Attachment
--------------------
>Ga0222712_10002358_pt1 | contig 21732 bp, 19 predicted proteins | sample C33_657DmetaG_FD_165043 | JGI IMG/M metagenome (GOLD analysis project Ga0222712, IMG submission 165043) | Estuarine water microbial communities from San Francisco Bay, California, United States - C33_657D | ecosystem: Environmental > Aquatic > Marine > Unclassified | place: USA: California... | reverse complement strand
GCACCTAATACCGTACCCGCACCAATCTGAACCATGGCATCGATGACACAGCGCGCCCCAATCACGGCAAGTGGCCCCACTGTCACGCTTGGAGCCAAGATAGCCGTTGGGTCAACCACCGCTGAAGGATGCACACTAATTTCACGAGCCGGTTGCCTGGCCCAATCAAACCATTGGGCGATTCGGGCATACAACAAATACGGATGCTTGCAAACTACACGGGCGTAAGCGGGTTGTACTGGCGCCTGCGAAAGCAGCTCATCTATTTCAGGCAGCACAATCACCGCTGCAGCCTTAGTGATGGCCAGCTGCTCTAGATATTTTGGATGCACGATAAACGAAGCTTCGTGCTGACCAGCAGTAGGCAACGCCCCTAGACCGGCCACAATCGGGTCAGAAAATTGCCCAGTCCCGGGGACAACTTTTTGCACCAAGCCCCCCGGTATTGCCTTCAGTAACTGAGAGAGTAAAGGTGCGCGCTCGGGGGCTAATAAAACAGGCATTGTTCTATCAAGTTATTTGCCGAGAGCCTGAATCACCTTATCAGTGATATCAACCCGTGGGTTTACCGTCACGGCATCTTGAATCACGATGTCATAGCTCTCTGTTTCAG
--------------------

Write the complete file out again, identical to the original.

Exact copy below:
>Ga0222712_10002358_pt1 | contig 21732 bp, 19 predicted proteins | sample C33_657DmetaG_FD_165043 | JGI IMG/M metagenome (GOLD analysis project Ga0222712, IMG submission 165043) | Estuarine water microbial communities from San Francisco Bay, California, United States - C33_657D | ecosystem: Environmental > Aquatic > Marine > Unclassified | place: USA: California... | reverse complement strand
GCACCTAATACCGTACCCGCACCAATCTGAACCATGGCATCGATGACACAGCGCGCCCCAATCACGGCAAGTGGCCCCACTGTCACGCTTGGAGCCAAGATAGCCGTTGGGTCAACCACCGCTGAAGGATGCACACTAATTTCACGAGCCGGTTGCCTGGCCCAATCAAACCATTGGGCGATTCGGGCATACAACAAATACGGATGCTTGCAAACTACACGGGCGTAAGCGGGTTGTACTGGCGCCTGCGAAAGCAGCTCATCTATTTCAGGCAGCACAATCACCGCTGCAGCCTTAGTGATGGCCAGCTGCTCTAGATATTTTGGATGCACGATAAACGAAGCTTCGTGCTGACCAGCAGTAGGCAACGCCCCTAGACCGGCCACAATCGGGTCAGAAAATTGCCCAGTCCCGGGGACAACTTTTTGCACCAAGCCCCCCGGTATTGCCTTCAGTAACTGAGAGAGTAAAGGTGCGCGCTCGGGGGCTAATAAAACAGGCATTGTTCTATCAAGTTATTTGCCGAGAGCCTGAATCACCTTATCAGTGATATCAACCCGTGGGTTTACCGTCACGGCATCTTGAATCACGATGTCATAGCTCTCTGTTTCAG